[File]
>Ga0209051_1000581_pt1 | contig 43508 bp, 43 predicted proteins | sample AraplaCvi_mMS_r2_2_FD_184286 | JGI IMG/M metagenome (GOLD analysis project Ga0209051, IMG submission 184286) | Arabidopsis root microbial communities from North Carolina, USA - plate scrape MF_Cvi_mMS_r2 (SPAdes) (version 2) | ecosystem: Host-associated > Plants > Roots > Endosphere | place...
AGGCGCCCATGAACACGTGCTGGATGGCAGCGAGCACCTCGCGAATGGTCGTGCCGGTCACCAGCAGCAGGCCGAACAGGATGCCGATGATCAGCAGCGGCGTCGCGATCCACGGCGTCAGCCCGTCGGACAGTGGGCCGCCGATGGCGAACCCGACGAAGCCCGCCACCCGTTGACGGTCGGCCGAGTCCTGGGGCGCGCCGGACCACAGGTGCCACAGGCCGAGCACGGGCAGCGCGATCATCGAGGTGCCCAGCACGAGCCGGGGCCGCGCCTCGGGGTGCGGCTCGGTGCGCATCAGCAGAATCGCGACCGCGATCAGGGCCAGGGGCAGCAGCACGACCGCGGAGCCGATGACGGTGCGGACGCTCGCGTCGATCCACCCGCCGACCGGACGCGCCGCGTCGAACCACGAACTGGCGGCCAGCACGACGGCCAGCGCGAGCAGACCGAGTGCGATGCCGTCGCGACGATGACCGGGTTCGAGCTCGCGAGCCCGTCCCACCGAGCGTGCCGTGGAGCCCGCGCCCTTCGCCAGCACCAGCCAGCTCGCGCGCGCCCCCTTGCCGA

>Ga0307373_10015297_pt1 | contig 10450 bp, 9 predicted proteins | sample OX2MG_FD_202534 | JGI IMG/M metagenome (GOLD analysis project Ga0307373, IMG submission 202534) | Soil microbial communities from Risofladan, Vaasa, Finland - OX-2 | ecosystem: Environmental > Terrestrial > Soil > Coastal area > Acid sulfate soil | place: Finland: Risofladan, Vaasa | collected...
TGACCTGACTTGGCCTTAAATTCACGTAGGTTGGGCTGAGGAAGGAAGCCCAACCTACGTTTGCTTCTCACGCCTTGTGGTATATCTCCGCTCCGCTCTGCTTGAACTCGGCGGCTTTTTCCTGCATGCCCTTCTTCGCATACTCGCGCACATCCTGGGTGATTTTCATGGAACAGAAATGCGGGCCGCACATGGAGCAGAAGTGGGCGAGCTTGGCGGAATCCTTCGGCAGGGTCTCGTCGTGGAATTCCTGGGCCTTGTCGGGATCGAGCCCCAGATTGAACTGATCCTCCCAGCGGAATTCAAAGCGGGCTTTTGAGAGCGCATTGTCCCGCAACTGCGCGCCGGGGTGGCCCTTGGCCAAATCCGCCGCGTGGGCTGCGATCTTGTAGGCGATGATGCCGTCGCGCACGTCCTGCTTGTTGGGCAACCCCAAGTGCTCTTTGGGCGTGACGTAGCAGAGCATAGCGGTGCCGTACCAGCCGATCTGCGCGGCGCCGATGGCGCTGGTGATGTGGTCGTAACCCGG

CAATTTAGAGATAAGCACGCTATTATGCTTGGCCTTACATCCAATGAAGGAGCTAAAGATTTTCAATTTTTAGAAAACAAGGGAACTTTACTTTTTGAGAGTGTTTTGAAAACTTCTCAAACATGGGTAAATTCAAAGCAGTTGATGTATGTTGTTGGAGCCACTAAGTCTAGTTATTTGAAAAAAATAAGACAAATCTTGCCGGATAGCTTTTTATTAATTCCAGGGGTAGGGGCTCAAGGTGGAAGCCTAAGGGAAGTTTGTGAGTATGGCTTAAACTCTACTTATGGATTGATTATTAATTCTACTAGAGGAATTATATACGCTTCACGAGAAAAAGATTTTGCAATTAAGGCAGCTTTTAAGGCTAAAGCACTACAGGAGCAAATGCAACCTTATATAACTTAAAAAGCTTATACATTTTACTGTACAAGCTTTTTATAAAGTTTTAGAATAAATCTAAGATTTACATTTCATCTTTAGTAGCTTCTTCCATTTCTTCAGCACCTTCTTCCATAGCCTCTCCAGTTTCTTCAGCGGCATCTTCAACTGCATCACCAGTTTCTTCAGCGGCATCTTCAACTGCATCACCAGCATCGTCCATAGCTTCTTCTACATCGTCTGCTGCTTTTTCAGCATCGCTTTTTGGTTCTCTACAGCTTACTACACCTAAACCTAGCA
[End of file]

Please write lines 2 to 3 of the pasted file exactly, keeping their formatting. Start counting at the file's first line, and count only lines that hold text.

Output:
AGGCGCCCATGAACACGTGCTGGATGGCAGCGAGCACCTCGCGAATGGTCGTGCCGGTCACCAGCAGCAGGCCGAACAGGATGCCGATGATCAGCAGCGGCGTCGCGATCCACGGCGTCAGCCCGTCGGACAGTGGGCCGCCGATGGCGAACCCGACGAAGCCCGCCACCCGTTGACGGTCGGCCGAGTCCTGGGGCGCGCCGGACCACAGGTGCCACAGGCCGAGCACGGGCAGCGCGATCATCGAGGTGCCCAGCACGAGCCGGGGCCGCGCCTCGGGGTGCGGCTCGGTGCGCATCAGCAGAATCGCGACCGCGATCAGGGCCAGGGGCAGCAGCACGACCGCGGAGCCGATGACGGTGCGGACGCTCGCGTCGATCCACCCGCCGACCGGACGCGCCGCGTCGAACCACGAACTGGCGGCCAGCACGACGGCCAGCGCGAGCAGACCGAGTGCGATGCCGTCGCGACGATGACCGGGTTCGAGCTCGCGAGCCCGTCCCACCGAGCGTGCCGTGGAGCCCGCGCCCTTCGCCAGCACCAGCCAGCTCGCGCGCGCCCCCTTGCCGA

>Ga0307373_10015297_pt1 | contig 10450 bp, 9 predicted proteins | sample OX2MG_FD_202534 | JGI IMG/M metagenome (GOLD analysis project Ga0307373, IMG submission 202534) | Soil microbial communities from Risofladan, Vaasa, Finland - OX-2 | ecosystem: Environmental > Terrestrial > Soil > Coastal area > Acid sulfate soil | place: Finland: Risofladan, Vaasa | collected...